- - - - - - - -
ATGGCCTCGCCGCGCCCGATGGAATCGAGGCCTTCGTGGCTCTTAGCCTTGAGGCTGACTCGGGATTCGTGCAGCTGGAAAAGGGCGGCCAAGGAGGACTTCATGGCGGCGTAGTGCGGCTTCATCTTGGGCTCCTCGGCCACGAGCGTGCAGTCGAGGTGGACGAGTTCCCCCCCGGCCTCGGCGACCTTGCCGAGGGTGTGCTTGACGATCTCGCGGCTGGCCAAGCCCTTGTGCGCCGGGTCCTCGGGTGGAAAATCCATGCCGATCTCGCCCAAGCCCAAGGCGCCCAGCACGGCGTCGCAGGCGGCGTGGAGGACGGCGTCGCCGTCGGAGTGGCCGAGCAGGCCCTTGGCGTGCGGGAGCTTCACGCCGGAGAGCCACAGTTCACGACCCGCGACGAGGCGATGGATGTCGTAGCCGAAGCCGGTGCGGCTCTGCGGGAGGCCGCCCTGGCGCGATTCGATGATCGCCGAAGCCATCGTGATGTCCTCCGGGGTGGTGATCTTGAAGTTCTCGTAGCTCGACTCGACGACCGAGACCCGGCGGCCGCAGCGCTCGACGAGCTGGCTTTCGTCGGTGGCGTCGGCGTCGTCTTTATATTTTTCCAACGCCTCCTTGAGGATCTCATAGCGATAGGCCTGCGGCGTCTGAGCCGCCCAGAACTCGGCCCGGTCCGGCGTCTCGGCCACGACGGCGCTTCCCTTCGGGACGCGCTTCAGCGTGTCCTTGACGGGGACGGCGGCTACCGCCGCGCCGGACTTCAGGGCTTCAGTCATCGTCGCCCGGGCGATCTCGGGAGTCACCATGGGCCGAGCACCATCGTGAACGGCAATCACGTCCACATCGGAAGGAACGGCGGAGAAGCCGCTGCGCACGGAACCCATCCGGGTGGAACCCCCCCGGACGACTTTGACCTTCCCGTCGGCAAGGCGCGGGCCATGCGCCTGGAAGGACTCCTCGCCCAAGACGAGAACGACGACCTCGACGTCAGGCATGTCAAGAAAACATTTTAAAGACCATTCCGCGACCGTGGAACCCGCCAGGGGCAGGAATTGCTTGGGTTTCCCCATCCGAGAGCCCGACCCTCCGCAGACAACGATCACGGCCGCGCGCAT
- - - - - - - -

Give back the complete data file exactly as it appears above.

ATGGCCTCGCCGCGCCCGATGGAATCGAGGCCTTCGTGGCTCTTAGCCTTGAGGCTGACTCGGGATTCGTGCAGCTGGAAAAGGGCGGCCAAGGAGGACTTCATGGCGGCGTAGTGCGGCTTCATCTTGGGCTCCTCGGCCACGAGCGTGCAGTCGAGGTGGACGAGTTCCCCCCCGGCCTCGGCGACCTTGCCGAGGGTGTGCTTGACGATCTCGCGGCTGGCCAAGCCCTTGTGCGCCGGGTCCTCGGGTGGAAAATCCATGCCGATCTCGCCCAAGCCCAAGGCGCCCAGCACGGCGTCGCAGGCGGCGTGGAGGACGGCGTCGCCGTCGGAGTGGCCGAGCAGGCCCTTGGCGTGCGGGAGCTTCACGCCGGAGAGCCACAGTTCACGACCCGCGACGAGGCGATGGATGTCGTAGCCGAAGCCGGTGCGGCTCTGCGGGAGGCCGCCCTGGCGCGATTCGATGATCGCCGAAGCCATCGTGATGTCCTCCGGGGTGGTGATCTTGAAGTTCTCGTAGCTCGACTCGACGACCGAGACCCGGCGGCCGCAGCGCTCGACGAGCTGGCTTTCGTCGGTGGCGTCGGCGTCGTCTTTATATTTTTCCAACGCCTCCTTGAGGATCTCATAGCGATAGGCCTGCGGCGTCTGAGCCGCCCAGAACTCGGCCCGGTCCGGCGTCTCGGCCACGACGGCGCTTCCCTTCGGGACGCGCTTCAGCGTGTCCTTGACGGGGACGGCGGCTACCGCCGCGCCGGACTTCAGGGCTTCAGTCATCGTCGCCCGGGCGATCTCGGGAGTCACCATGGGCCGAGCACCATCGTGAACGGCAATCACGTCCACATCGGAAGGAACGGCGGAGAAGCCGCTGCGCACGGAACCCATCCGGGTGGAACCCCCCCGGACGACTTTGACCTTCCCGTCGGCAAGGCGCGGGCCATGCGCCTGGAAGGACTCCTCGCCCAAGACGAGAACGACGACCTCGACGTCAGGCATGTCAAGAAAACATTTTAAAGACCATTCCGCGACCGTGGAACCCGCCAGGGGCAGGAATTGCTTGGGTTTCCCCATCCGAGAGCCCGACCCTCCGCAGACAACGATCACGGCCGCGCGCAT